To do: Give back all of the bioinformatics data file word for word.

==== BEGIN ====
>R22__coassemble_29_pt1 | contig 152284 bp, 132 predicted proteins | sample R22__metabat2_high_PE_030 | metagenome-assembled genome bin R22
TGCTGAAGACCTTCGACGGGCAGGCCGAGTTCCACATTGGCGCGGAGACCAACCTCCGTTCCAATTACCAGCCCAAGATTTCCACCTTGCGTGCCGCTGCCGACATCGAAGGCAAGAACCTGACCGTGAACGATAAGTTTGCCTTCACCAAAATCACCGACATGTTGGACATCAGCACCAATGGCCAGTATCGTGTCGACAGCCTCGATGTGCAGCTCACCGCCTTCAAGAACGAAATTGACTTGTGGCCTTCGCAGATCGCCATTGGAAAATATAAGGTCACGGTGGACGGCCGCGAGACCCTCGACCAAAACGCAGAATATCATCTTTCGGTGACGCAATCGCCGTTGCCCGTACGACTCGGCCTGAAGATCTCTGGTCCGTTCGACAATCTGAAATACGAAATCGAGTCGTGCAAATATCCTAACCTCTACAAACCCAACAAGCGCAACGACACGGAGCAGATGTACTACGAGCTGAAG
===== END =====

>R22__coassemble_29_pt1 | contig 152284 bp, 132 predicted proteins | sample R22__metabat2_high_PE_030 | metagenome-assembled genome bin R22
TGCTGAAGACCTTCGACGGGCAGGCCGAGTTCCACATTGGCGCGGAGACCAACCTCCGTTCCAATTACCAGCCCAAGATTTCCACCTTGCGTGCCGCTGCCGACATCGAAGGCAAGAACCTGACCGTGAACGATAAGTTTGCCTTCACCAAAATCACCGACATGTTGGACATCAGCACCAATGGCCAGTATCGTGTCGACAGCCTCGATGTGCAGCTCACCGCCTTCAAGAACGAAATTGACTTGTGGCCTTCGCAGATCGCCATTGGAAAATATAAGGTCACGGTGGACGGCCGCGAGACCCTCGACCAAAACGCAGAATATCATCTTTCGGTGACGCAATCGCCGTTGCCCGTACGACTCGGCCTGAAGATCTCTGGTCCGTTCGACAATCTGAAATACGAAATCGAGTCGTGCAAATATCCTAACCTCTACAAACCCAACAAGCGCAACGACACGGAGCAGATGTACTACGAGCTGAAG